I’ve put a clip of that scene below, watch it and don’t look at the dragon itself but study the environment and how the light reacts to it and you should be able to see that something isn’t quite right. 

The way The Mandalorian got around these issues was by using a different style of CGI for the backgrounds, instead of using post-production techniques they used real-time rendering. They basically had a big centre stage where the actors and the props would go and surrounding most of the stage were big LED screens, which would be projecting at all times a real-time rendering of the environment they wanted to use. The most clever part about how this works is that the images on those screens would react to the position of the camera which allows The Mandalorian to have these shots where the camera moves and the environment matches its movements. This whole effect is a more advanced version of having a painting as your background but the painting now moves.

The Mandalorian isn’t the first time it has been used, but the technique as a whole is still relatively new. What makes all this so interesting is that it can only be achieved by using game engines so far, the only engine being used for this (as far as I am aware) is the Unreal engine. The reason that this effect can only be used by game engines rather than CGI software is due to game engines being designed to be reactive on purpose, it wouldn’t be a fun game if you clicked a button and nothing happened. Effectively what the special effect artists do is load up Unreal, create the environment and load it onto the LED monitors on the stage it’s more complicated than this but that’s the basics of it. This is better than traditional CGI methods due to how the projection is as much as a real part of the set itself as the actors and props, a lot of the time when CGI looks bad it’s not always the effects’ fault it could be how the actor reacts to the effect that ruins the scene. With this kind of effect because the actor can see what is going on in a scene they can react to it in real-time, another benefit of this technique is how the light originates from the screens so the director no longer has to worry about where the light is coming from as it’s already provided for them.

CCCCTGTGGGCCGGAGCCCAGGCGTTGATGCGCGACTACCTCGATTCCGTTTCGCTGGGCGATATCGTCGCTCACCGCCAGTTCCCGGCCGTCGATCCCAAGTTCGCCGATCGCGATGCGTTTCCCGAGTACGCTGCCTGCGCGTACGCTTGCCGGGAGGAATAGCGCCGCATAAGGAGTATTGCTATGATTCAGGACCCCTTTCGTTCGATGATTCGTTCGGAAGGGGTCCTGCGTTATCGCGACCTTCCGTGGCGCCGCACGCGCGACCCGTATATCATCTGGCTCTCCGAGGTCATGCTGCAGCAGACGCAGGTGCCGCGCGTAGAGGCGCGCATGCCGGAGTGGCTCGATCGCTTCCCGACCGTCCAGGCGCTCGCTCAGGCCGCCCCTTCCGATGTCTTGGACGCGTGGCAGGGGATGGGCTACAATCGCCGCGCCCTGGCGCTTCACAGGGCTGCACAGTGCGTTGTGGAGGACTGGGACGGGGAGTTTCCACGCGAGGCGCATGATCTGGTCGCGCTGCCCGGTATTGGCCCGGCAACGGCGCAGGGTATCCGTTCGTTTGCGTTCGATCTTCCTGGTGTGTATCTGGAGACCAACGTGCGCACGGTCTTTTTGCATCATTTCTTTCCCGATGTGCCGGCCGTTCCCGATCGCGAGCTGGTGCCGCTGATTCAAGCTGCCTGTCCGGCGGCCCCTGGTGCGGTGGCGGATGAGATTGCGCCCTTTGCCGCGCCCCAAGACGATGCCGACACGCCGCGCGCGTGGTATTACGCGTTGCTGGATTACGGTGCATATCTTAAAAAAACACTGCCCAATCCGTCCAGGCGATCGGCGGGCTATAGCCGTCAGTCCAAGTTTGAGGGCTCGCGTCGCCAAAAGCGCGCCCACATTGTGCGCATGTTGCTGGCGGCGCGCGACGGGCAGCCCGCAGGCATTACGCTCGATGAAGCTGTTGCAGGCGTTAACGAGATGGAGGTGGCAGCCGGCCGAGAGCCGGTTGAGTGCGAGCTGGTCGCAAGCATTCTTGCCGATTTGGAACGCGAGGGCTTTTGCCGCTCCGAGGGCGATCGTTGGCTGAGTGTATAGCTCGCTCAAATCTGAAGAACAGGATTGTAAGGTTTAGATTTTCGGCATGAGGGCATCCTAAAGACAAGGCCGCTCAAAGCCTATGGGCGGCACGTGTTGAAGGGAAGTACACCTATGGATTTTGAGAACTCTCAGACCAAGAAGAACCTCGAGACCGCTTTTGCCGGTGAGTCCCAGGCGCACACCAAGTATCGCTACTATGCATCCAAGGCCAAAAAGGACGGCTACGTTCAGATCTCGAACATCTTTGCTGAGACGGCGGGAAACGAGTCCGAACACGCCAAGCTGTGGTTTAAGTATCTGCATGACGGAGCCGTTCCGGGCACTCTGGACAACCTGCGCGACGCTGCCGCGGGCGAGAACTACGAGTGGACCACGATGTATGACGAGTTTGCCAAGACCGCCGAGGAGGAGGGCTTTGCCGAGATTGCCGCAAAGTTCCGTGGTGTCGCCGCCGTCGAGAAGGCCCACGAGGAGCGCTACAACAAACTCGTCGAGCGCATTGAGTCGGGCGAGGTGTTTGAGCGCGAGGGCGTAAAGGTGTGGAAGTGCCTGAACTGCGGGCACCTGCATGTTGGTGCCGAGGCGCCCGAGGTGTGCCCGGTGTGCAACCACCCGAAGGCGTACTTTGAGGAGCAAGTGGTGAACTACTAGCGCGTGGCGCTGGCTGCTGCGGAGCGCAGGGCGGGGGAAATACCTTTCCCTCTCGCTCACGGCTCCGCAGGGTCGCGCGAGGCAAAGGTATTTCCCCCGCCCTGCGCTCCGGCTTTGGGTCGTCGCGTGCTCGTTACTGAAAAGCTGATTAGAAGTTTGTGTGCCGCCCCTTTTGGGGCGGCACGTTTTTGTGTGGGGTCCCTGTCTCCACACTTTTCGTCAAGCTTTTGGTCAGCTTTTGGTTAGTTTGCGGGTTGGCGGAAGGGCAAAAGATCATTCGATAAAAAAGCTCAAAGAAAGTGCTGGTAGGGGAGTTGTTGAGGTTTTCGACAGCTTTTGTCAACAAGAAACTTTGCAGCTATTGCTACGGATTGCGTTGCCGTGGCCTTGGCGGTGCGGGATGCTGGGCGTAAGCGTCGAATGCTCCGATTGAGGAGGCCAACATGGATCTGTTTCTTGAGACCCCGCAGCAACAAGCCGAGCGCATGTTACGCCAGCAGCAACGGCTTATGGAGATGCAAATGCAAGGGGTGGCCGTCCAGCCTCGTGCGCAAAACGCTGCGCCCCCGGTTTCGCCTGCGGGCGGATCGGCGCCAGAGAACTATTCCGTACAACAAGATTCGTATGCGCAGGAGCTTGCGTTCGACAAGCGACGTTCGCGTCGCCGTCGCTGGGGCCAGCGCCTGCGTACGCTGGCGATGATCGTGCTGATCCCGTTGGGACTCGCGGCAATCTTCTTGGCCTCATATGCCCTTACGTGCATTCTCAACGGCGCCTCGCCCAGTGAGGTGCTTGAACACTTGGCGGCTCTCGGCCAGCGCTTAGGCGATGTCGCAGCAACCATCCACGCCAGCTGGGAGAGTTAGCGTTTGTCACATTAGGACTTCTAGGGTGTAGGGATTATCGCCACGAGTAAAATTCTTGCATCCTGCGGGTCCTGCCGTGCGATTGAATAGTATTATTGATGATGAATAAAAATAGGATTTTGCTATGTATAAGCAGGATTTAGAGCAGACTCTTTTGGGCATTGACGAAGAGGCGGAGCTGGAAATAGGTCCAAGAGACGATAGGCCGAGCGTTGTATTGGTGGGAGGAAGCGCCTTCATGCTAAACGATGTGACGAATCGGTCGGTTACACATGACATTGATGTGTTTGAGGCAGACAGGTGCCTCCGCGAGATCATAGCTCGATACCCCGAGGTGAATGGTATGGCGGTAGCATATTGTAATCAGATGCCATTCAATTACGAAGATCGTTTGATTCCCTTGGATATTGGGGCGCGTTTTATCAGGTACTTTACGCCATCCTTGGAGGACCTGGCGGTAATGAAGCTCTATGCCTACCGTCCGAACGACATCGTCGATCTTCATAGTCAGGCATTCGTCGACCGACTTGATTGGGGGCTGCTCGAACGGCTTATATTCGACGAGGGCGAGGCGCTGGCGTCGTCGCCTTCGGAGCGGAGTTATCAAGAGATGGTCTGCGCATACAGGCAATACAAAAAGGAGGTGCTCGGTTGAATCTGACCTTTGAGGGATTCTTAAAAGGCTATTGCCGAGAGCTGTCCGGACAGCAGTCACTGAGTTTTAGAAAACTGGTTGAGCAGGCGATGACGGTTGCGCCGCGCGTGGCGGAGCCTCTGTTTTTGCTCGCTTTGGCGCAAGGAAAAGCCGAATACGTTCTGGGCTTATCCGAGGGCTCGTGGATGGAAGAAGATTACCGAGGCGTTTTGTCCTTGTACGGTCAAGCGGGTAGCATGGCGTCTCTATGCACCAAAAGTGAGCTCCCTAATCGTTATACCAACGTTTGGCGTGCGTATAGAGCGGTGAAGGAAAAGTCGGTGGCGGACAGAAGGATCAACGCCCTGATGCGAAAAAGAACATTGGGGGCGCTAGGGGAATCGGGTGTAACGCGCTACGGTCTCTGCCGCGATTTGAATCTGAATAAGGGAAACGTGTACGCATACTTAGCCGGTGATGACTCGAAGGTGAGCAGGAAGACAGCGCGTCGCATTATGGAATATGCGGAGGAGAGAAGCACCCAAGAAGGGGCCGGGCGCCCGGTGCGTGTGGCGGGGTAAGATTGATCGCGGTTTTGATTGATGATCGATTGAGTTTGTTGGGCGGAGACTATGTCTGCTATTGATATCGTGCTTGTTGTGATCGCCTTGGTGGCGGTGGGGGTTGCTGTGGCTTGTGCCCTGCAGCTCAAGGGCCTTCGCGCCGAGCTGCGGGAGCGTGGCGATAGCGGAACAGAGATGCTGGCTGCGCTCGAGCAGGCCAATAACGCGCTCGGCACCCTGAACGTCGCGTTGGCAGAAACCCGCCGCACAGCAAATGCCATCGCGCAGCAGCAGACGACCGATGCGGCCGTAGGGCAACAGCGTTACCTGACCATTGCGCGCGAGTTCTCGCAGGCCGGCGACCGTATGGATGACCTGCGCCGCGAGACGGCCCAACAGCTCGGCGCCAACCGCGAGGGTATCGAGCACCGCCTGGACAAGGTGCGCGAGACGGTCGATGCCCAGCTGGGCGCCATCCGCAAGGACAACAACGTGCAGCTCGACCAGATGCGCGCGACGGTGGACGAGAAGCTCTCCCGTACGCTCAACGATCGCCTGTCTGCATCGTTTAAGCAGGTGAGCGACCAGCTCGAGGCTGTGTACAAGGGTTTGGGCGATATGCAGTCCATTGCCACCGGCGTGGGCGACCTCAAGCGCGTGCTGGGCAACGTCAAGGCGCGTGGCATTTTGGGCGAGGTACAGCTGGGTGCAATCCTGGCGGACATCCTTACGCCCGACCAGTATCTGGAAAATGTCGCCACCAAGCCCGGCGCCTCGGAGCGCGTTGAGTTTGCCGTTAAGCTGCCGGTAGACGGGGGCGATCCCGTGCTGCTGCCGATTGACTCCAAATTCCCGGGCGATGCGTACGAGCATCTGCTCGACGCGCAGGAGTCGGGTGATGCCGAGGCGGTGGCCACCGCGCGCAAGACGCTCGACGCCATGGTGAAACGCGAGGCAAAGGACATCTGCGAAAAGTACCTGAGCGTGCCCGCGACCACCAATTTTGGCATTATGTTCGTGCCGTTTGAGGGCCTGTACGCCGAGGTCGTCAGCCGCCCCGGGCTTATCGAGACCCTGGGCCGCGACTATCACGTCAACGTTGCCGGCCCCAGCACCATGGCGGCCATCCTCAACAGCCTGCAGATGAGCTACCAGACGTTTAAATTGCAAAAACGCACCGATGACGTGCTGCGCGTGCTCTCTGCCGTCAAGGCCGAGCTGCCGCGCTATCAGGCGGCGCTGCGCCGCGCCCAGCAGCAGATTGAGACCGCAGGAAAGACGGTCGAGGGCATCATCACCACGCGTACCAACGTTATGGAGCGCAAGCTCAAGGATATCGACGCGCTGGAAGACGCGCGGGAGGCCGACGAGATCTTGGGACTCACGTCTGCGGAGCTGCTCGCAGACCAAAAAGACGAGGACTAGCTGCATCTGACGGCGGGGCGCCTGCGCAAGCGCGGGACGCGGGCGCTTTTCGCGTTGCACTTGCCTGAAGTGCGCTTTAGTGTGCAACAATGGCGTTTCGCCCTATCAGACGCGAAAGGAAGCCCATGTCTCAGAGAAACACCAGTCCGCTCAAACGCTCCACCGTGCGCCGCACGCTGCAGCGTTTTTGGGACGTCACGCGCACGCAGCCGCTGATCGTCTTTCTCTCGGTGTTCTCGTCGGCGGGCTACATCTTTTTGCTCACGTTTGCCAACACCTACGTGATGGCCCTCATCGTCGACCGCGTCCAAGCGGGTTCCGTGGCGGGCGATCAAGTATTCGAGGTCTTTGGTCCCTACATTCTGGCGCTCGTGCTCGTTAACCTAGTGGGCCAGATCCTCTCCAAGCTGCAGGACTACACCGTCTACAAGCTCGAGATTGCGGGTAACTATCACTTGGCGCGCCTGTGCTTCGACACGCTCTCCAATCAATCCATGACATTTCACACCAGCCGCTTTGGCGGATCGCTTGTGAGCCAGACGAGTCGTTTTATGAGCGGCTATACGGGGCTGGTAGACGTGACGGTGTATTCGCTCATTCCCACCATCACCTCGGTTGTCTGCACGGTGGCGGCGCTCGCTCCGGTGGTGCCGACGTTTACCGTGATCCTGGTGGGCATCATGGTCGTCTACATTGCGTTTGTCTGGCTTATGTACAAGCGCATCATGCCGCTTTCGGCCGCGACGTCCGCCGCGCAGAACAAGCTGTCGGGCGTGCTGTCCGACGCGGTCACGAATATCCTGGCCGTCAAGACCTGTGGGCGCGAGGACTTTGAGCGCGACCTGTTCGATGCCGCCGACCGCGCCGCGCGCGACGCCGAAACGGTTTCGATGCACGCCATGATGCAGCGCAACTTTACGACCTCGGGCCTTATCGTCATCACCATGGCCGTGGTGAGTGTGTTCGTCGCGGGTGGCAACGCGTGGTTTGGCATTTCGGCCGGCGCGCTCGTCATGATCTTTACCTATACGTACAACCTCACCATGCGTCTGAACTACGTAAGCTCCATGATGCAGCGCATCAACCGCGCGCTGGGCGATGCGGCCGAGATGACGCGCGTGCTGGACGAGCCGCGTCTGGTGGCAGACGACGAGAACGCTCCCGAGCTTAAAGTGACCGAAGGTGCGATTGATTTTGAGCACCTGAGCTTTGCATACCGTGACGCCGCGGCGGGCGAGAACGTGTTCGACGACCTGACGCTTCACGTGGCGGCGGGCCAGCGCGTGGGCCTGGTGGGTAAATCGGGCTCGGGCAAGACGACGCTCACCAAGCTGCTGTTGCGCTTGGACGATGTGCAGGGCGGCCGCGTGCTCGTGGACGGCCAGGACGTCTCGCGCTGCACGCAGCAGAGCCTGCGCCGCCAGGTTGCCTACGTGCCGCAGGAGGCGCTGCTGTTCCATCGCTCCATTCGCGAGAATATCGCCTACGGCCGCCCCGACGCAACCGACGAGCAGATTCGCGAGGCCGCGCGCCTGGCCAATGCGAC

There are some little ways that this makes filming easier as well, such as when you film a translucent object such as a glass. The image on the other side of that glass will have an element of distortion to it; so when you try and paint a CGI background behind such an object the distortion has to be manually done and it never looks correct as distortion is unpredictable. The way real-time rendering solves this problem is due to the background now being a physical part of the scene so the camera can now pick up the distortion in real-time. Another way this makes filming easier is if something is wrong in the background, the visual effects artist can jump into Unreal and fix the problem on the spot.

I personally find this filming technique interesting, because it has shown that the gaming medium has now evolved to the point where the software that is now being used to create these games are now being used in real-world applications. This now shows that where video games used to take inspiration from TV and Film, it is now the other way round, this offers the gaming medium more legitimacy in the world of art and make no mistake video games are art. I, for one, am excited to see how this is used in bigger productions in the future and how this will change how films are made.